New law protects cyclists with 3-foot buffer and increased penalties

By DIANNE VILLALTA 

 

Senior Boa Pistol-Boesch wears a helmet and makes sure to look both ways before she crosses any street when riding her bike to school. Even with these precautions she still runs the risk of being hit by a car, which happened last year.

“I was by the school, the light was red she hit me because she was trying to make a right turn and I fell onto her hood. She waved ‘sorry’ from her red Camaro,” Pistol-Boesch said.

Senior Boa Pistol-Boesch rides her bike out of the school parking lot while wearing a helmet due to cars speedily racing home. She and other DPMHS students have been hit while riding bikes. Photo by Jake Dobbs
Senior Boa Pistol-Boesch rides her bike out of the school parking lot while wearing a helmet due to cars speedily racing home. She and other DPMHS students have been hit while riding bikes. Photo by Jake Dobbs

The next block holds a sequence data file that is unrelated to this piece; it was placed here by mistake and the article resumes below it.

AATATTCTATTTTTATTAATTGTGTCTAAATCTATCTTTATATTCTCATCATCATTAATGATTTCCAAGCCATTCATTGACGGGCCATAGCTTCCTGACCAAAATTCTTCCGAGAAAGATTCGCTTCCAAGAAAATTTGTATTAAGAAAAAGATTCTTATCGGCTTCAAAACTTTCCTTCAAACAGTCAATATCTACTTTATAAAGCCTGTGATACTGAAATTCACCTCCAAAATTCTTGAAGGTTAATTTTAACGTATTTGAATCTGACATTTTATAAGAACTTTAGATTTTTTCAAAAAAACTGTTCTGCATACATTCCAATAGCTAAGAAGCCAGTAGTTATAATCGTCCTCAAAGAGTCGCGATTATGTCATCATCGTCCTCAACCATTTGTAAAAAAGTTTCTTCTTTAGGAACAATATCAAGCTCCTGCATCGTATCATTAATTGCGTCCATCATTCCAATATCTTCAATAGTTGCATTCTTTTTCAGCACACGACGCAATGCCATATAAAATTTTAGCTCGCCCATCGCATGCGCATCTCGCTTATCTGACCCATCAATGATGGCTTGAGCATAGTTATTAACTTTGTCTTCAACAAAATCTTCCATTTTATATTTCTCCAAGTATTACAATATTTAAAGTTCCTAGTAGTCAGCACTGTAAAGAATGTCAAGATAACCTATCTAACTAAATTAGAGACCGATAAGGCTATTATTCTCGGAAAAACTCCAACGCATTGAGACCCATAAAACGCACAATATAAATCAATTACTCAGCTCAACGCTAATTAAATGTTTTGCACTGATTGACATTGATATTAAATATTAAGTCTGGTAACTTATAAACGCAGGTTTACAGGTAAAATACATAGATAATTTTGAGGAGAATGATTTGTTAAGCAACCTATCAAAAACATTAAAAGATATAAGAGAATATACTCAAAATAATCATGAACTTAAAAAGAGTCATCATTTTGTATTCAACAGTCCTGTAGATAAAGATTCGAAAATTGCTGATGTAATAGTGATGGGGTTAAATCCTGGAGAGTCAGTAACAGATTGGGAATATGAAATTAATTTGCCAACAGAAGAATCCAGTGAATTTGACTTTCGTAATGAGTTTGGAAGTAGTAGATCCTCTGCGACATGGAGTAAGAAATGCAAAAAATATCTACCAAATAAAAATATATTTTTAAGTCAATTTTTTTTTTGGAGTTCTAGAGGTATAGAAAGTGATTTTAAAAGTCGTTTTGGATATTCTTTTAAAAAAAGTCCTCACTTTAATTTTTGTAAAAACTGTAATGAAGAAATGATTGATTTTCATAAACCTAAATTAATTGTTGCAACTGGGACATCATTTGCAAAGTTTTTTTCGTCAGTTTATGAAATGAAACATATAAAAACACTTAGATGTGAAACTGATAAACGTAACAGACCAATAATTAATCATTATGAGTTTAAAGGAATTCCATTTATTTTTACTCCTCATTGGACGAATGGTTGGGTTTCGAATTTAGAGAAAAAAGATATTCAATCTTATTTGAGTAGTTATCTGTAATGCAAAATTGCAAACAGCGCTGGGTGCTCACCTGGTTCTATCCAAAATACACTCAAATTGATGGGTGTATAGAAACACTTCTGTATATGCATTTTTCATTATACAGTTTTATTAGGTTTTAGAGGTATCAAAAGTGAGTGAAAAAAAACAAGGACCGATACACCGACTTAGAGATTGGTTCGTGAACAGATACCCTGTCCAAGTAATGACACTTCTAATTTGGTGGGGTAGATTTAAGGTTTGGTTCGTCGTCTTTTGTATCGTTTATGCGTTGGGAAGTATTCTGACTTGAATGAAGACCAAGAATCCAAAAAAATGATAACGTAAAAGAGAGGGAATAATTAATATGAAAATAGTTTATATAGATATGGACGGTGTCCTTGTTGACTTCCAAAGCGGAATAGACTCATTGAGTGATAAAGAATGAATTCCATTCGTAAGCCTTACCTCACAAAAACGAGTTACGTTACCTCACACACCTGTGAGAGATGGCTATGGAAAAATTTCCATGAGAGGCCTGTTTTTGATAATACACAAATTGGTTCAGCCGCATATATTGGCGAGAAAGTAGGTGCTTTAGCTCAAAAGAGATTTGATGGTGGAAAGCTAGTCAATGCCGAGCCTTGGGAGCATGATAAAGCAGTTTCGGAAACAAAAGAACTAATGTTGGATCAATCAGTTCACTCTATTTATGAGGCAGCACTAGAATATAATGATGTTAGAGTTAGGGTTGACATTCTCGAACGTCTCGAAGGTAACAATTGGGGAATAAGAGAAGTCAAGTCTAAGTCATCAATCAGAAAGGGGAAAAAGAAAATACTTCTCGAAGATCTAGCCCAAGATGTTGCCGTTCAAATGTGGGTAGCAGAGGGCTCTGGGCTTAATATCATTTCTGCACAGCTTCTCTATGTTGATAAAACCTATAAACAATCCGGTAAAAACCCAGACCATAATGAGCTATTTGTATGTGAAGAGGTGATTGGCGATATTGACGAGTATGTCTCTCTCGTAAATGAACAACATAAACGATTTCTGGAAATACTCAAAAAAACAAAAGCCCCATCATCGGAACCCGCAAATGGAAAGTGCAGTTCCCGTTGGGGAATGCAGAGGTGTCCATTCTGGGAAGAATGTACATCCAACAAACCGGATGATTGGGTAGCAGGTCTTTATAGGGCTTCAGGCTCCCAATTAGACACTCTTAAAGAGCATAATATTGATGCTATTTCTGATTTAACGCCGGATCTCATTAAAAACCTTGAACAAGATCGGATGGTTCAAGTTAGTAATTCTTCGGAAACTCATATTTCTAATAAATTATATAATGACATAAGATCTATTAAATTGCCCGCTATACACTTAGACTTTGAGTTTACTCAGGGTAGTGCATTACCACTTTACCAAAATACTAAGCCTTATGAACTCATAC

The California Bicycle Coalition made progress in it’s goal to triple the amount of people on bikes by 2020 when the Three Feet for Safety Act was passed on Sept. 15.

“I don’t think (the new law) is going to help very much,” Pistol-Boesch said. “People don’t really pay attention or care about new bike laws.”

The Three Feet for Safety Act, written by State Assemblyman Steven Bradford, requires that drivers give bicyclists a buffer zone of at least three feet. If a driver does not give the bicyclists three feet, they will be fined $35 and if a collision occurs they will be fined $220.

“(The new law is) good so I don’t get hit anymore. I got hit a few times,” senior Sean Williams said.

The new law was written to improve awareness. Previously laws only stated that drivers should keep a safe distance from cyclists but there was no specification of how much distance.

“I think its a great thing that will get more motorists aware about bicyclists,” said Tom Wild teacher and sponsor of Wheels for Youth, a school club promoting safe cycling.

The new law states drivers now must slow down and wait until a cyclist is safe before they pass by them, especially if there is traffic or other conditions that make it hard to have a three-foot buffer.